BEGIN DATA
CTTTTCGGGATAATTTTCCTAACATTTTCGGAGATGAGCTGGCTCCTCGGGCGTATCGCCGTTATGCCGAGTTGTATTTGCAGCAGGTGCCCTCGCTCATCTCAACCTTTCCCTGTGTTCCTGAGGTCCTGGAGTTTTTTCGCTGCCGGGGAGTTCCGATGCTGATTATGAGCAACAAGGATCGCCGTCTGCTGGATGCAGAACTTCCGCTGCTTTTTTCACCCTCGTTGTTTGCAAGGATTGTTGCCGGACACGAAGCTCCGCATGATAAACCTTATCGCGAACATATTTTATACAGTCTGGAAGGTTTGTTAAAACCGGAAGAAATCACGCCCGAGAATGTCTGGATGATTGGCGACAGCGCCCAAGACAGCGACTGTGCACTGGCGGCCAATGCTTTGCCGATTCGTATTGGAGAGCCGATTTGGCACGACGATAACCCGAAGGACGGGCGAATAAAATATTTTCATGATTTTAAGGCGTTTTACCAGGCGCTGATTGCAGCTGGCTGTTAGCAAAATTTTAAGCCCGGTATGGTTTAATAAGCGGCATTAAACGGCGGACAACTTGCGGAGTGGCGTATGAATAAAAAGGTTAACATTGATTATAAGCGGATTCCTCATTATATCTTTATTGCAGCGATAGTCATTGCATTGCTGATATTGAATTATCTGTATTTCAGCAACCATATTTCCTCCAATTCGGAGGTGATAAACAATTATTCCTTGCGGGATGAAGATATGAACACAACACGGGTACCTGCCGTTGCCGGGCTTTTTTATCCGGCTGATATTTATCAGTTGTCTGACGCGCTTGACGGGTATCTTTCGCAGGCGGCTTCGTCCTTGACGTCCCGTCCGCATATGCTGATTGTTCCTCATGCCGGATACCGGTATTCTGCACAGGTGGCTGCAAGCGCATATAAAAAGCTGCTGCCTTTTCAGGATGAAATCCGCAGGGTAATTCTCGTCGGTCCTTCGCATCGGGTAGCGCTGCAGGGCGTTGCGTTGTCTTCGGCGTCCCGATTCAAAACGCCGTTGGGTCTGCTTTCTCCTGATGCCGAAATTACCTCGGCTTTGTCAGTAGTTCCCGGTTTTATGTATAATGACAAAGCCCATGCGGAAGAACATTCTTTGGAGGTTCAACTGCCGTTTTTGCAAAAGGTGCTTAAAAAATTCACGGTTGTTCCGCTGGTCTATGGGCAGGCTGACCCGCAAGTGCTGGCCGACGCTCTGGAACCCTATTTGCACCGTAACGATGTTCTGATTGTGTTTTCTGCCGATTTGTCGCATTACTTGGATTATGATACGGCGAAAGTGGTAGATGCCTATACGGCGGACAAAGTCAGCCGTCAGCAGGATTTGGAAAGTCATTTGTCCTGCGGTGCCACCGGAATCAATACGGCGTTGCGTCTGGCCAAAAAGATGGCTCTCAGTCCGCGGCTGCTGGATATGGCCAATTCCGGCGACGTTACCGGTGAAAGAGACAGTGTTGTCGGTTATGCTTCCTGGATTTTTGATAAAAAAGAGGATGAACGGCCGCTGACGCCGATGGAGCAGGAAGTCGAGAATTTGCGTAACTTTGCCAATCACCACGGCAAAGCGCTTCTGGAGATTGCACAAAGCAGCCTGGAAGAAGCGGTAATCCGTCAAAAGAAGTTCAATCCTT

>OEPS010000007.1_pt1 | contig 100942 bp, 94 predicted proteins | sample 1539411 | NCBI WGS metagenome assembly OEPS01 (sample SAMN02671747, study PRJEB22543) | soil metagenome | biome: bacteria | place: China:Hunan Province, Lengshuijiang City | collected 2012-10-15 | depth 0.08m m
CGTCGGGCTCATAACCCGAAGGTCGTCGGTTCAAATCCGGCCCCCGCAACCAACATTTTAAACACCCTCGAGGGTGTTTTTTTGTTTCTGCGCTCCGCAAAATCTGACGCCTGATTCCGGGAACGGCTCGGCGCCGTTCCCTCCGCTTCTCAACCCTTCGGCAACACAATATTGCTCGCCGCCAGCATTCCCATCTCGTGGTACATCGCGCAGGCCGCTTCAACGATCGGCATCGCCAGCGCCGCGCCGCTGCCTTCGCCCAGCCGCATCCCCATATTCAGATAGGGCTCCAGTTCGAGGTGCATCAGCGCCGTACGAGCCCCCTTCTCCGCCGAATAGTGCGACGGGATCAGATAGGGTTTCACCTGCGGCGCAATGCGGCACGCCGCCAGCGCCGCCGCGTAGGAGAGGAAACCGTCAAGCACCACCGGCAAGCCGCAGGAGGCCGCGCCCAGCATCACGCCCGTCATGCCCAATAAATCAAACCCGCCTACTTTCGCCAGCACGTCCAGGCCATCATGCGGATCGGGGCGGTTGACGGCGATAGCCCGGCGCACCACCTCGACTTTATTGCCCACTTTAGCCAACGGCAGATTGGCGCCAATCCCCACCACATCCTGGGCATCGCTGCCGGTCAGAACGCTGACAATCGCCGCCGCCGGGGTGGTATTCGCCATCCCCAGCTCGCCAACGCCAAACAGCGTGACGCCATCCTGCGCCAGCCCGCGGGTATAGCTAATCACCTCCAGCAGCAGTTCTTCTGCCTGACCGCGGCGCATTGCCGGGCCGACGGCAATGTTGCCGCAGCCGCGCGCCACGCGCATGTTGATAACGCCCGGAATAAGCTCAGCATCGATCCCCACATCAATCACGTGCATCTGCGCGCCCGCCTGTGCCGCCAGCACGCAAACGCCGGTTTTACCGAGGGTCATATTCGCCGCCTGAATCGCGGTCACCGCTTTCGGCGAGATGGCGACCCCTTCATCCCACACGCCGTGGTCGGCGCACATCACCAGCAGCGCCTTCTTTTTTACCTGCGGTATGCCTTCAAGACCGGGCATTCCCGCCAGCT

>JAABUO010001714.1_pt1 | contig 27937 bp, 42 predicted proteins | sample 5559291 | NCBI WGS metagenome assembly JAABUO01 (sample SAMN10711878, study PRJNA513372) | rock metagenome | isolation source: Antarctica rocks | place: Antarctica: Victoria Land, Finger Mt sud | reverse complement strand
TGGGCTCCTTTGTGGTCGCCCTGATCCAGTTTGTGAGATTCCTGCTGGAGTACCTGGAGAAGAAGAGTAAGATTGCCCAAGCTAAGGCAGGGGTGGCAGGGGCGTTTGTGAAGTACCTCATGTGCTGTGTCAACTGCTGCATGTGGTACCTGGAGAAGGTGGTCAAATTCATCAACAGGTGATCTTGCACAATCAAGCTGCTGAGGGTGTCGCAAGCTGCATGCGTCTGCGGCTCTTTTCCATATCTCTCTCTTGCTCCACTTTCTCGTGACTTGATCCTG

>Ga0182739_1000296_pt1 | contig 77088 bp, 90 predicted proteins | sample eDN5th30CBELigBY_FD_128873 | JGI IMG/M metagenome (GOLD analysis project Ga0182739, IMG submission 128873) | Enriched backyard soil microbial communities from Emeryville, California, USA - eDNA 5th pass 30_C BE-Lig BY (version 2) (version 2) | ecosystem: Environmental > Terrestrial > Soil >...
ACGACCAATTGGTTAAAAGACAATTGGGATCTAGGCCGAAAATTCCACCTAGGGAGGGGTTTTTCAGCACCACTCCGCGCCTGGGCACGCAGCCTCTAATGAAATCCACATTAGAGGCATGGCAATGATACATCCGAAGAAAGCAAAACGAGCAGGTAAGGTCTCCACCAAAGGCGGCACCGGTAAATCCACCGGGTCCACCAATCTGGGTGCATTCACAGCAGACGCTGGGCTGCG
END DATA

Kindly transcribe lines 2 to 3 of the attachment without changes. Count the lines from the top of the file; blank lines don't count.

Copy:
>OEPS010000007.1_pt1 | contig 100942 bp, 94 predicted proteins | sample 1539411 | NCBI WGS metagenome assembly OEPS01 (sample SAMN02671747, study PRJEB22543) | soil metagenome | biome: bacteria | place: China:Hunan Province, Lengshuijiang City | collected 2012-10-15 | depth 0.08m m
CGTCGGGCTCATAACCCGAAGGTCGTCGGTTCAAATCCGGCCCCCGCAACCAACATTTTAAACACCCTCGAGGGTGTTTTTTTGTTTCTGCGCTCCGCAAAATCTGACGCCTGATTCCGGGAACGGCTCGGCGCCGTTCCCTCCGCTTCTCAACCCTTCGGCAACACAATATTGCTCGCCGCCAGCATTCCCATCTCGTGGTACATCGCGCAGGCCGCTTCAACGATCGGCATCGCCAGCGCCGCGCCGCTGCCTTCGCCCAGCCGCATCCCCATATTCAGATAGGGCTCCAGTTCGAGGTGCATCAGCGCCGTACGAGCCCCCTTCTCCGCCGAATAGTGCGACGGGATCAGATAGGGTTTCACCTGCGGCGCAATGCGGCACGCCGCCAGCGCCGCCGCGTAGGAGAGGAAACCGTCAAGCACCACCGGCAAGCCGCAGGAGGCCGCGCCCAGCATCACGCCCGTCATGCCCAATAAATCAAACCCGCCTACTTTCGCCAGCACGTCCAGGCCATCATGCGGATCGGGGCGGTTGACGGCGATAGCCCGGCGCACCACCTCGACTTTATTGCCCACTTTAGCCAACGGCAGATTGGCGCCAATCCCCACCACATCCTGGGCATCGCTGCCGGTCAGAACGCTGACAATCGCCGCCGCCGGGGTGGTATTCGCCATCCCCAGCTCGCCAACGCCAAACAGCGTGACGCCATCCTGCGCCAGCCCGCGGGTATAGCTAATCACCTCCAGCAGCAGTTCTTCTGCCTGACCGCGGCGCATTGCCGGGCCGACGGCAATGTTGCCGCAGCCGCGCGCCACGCGCATGTTGATAACGCCCGGAATAAGCTCAGCATCGATCCCCACATCAATCACGTGCATCTGCGCGCCCGCCTGTGCCGCCAGCACGCAAACGCCGGTTTTACCGAGGGTCATATTCGCCGCCTGAATCGCGGTCACCGCTTTCGGCGAGATGGCGACCCCTTCATCCCACACGCCGTGGTCGGCGCACATCACCAGCAGCGCCTTCTTTTTTACCTGCGGTATGCCTTCAAGACCGGGCATTCCCGCCAGCT